Attila the Hun's best story is the one where he ordered all the thousands of soldiers in his army fill their helmets with soil, as they marched on Rome.
He wanted them to use the dirt to build a hill above the city, so he could watch its destruction from the most comfortable view. The story is apocryphal, but it neatly demonstrates his reputation for barbaric grandiosity and gratuitous cruelty.
Total War: Attila is a game that hopes to convey the great invader's most bloodthirsty myths, while also documenting his genius for tactical organization, military logistics and diplomacy.
The game follows on from Total War: Rome 2, and is the latest in a series that has been tinkering with a pleasing hybrid of real-time strategy and empire-building mechanics for almost 15 years.
This game, due for release on Windows PC in 2015, is jam-packed with maps, schematics and trees to manage, as the player takes on the role of an imperial leader in the fifth century AD. These range from city management, to senior personnel picks; from faction management to technology research. And then you have to fight the actual battles, managing real-time deployment of archers, horsemen, melee and siege units.
Fans of Rome 2 will see changes in these management pages, mostly streamlining and aesthetic, as well as big improvements in geographic portrayals. The different parts of the world, from misty, damp Britain to dry and windy North Africa, are all portrayed with higher textures and audio details than those offered before.
Developer Creative Assembly has built a game based on the doom and destruction of the late Roman Empire. If you want to play in the most difficult mode, pick Western Rome. From the beginning, you will be sloughing off territories and sacrificing cities, as the invading hordes pick off anything that is vulnerable and valuable. Part of the strategic puzzle in this game is knowing when and how to say goodbye to an asset.
As always with these games, you get to play as any one of many factions, including Attila's. His empire, already significant when he came to power, spread from central Asia into areas occupied by Roman vassals in Western Europe as well as the Eastern Roman Empire. This was not merely a duel between civilization and barbarity. At the time, Rome was threatened by many peoples, many of which she had been casually exploiting for centuries.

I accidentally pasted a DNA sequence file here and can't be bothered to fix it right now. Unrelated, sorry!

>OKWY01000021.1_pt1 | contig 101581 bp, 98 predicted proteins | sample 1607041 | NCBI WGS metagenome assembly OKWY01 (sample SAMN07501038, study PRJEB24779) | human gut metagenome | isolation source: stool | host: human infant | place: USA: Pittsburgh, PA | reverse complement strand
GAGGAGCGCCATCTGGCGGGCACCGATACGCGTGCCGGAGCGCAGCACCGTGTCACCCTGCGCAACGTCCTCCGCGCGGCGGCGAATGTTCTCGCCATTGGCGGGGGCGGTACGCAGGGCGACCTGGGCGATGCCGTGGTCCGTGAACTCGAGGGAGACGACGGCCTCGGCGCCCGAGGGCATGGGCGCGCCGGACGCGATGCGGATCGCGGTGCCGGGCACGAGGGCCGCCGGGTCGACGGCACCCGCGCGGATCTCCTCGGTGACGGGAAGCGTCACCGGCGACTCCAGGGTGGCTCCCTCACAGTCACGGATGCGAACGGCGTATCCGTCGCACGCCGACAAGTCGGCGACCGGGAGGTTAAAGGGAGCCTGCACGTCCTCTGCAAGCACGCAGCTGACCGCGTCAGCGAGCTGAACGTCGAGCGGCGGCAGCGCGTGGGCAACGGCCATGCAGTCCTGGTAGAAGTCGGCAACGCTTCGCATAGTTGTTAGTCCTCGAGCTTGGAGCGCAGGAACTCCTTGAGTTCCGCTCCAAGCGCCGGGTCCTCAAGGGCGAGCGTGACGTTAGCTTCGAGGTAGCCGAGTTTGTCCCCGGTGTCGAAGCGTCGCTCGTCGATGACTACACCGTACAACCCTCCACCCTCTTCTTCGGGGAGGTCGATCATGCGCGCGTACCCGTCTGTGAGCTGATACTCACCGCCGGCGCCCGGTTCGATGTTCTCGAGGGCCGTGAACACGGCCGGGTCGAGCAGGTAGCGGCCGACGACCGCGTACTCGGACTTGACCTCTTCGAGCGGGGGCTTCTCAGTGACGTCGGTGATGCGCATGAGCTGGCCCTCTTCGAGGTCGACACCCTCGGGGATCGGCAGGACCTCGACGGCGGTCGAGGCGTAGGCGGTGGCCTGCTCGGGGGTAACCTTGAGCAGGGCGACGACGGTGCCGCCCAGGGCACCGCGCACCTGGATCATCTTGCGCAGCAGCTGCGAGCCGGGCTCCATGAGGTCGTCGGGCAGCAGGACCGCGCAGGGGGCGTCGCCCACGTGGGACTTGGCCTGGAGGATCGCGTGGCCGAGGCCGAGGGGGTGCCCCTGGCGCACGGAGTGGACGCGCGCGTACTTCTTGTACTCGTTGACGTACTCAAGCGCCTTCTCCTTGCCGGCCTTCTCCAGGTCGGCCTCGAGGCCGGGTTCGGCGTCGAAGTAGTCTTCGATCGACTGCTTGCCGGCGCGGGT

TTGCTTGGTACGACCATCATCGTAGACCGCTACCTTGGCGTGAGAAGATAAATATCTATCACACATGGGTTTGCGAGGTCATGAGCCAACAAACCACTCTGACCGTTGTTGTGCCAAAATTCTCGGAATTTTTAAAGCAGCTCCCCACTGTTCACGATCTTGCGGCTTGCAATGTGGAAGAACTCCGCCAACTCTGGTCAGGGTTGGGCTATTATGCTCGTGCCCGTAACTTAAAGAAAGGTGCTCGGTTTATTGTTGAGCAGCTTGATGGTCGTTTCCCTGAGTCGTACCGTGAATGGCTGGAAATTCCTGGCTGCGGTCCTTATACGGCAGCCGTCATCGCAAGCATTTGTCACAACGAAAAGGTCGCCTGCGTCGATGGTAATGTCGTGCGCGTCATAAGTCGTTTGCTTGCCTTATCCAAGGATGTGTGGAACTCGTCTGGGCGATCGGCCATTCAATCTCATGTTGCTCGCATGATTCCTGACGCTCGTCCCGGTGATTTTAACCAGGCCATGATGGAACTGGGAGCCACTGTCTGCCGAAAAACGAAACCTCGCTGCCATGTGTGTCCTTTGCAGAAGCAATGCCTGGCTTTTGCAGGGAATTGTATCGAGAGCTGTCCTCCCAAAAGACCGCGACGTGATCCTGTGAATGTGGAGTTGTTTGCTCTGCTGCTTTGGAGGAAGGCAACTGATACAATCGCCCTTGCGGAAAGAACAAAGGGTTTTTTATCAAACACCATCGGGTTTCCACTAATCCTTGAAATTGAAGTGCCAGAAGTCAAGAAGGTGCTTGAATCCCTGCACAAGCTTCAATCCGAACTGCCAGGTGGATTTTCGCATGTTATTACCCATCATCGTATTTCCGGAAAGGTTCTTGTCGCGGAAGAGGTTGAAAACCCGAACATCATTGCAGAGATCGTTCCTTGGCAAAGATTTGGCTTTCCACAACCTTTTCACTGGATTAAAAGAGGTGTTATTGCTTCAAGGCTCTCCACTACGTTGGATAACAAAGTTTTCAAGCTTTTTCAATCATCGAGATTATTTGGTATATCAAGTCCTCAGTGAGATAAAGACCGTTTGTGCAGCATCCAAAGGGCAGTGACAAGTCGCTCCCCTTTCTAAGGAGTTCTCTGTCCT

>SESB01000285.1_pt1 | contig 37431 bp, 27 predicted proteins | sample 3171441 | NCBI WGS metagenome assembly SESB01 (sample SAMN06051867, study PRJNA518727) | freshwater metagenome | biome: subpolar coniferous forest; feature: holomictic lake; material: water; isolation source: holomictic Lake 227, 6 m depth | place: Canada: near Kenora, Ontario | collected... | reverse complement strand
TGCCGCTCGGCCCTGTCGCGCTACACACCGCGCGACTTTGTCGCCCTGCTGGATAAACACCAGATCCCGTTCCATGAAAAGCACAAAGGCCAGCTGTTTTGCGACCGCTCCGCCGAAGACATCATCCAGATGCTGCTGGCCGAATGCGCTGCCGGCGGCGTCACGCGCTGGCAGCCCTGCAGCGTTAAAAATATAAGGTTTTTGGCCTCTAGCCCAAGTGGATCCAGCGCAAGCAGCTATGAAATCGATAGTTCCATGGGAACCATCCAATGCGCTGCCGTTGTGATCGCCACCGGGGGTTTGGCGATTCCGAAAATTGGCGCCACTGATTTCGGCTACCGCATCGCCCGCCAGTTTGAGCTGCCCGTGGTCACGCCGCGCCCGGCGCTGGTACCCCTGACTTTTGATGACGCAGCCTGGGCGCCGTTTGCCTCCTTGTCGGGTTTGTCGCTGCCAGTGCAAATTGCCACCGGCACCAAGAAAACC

The Hunnic invasions and violence provoked a mass westward migration of Germanic peoples that seriously destabilized the Roman Empire. Ironically, World War I allied propagandists dubbed the Germans as 'Huns.'
This sense of an era ending and the end of a certain way of life is something the developers have tried to insert into the gameplay. Playing the game, there is a certain apocalyptic feel to its look and in its sounds. End-of-the-world obstacles like famine and plague are also featured. In this sense, the game has its timing about right.
For the micro-manager there are multiple overlay maps detailing the spread of wealth, religion, public order and topography.
Managing your people is a matter of assigning the most appropriate personnel to the right jobs, upgrading them and bringing their buffs to bear on particular problems. Edicts are issued through governors, which help to bring cohesion to an empire, that might be on the brink of collapse. Cities are improved through the erection of buildings that offer health, defense and production boosts. All this can make a big difference when it comes to the sharp end of the game; the actual combat.
I played three battles as the commander of an English city under siege from heavy forces. I was defeated each time, but by the last game, I was able to deliver serious damage on the invading forces. Each battle was engrossing, though when I play these games, I tend to try to manage them as much as possible, so as to avoid fights in which the outcome is uncertain.
Another change is an improvement in sharing, so players can easily upload data from their empires to a central website for the sake of comparison. This was prompted by home-made efforts to compare and contrast, set up by Total War's dedicated fans.
Attila never did get to sit atop his hill in Rome. A Roman delegation visited his camp and told him the story of Alaric the Goth, who had sacked Rome a few decades before, but who had died soon after. The Romans liked to think that Attila was convinced to turn back, through a superstitious fear of meeting a similar fate. More likely, he was facing just the sort of problems familiar to anyone playing this game; a loss of morale among his men, prompted by disease and a lack of plunder-able resources, due to a recent famine.
He went home and died a few years later, likely from feasting and drinking too enthusiastically. I like to think he wished he had sat on that hill and watched Rome burn. Now, you can do it for him.